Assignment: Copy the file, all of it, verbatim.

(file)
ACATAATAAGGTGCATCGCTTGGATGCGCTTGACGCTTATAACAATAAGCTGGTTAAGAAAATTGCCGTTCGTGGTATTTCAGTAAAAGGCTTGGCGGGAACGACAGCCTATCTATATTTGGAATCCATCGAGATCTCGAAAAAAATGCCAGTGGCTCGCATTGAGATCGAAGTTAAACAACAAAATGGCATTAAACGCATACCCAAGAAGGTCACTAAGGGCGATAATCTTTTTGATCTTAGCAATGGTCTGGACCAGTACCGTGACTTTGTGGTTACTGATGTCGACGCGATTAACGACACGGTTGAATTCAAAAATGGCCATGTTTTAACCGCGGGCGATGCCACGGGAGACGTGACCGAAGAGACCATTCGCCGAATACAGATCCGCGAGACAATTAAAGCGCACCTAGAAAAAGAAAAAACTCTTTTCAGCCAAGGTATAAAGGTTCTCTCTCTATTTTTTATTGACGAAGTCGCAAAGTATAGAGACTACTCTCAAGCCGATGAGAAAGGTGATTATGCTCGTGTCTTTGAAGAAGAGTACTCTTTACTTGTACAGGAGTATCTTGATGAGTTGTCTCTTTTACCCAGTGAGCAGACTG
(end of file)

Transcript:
ACATAATAAGGTGCATCGCTTGGATGCGCTTGACGCTTATAACAATAAGCTGGTTAAGAAAATTGCCGTTCGTGGTATTTCAGTAAAAGGCTTGGCGGGAACGACAGCCTATCTATATTTGGAATCCATCGAGATCTCGAAAAAAATGCCAGTGGCTCGCATTGAGATCGAAGTTAAACAACAAAATGGCATTAAACGCATACCCAAGAAGGTCACTAAGGGCGATAATCTTTTTGATCTTAGCAATGGTCTGGACCAGTACCGTGACTTTGTGGTTACTGATGTCGACGCGATTAACGACACGGTTGAATTCAAAAATGGCCATGTTTTAACCGCGGGCGATGCCACGGGAGACGTGACCGAAGAGACCATTCGCCGAATACAGATCCGCGAGACAATTAAAGCGCACCTAGAAAAAGAAAAAACTCTTTTCAGCCAAGGTATAAAGGTTCTCTCTCTATTTTTTATTGACGAAGTCGCAAAGTATAGAGACTACTCTCAAGCCGATGAGAAAGGTGATTATGCTCGTGTCTTTGAAGAAGAGTACTCTTTACTTGTACAGGAGTATCTTGATGAGTTGTCTCTTTTACCCAGTGAGCAGACTG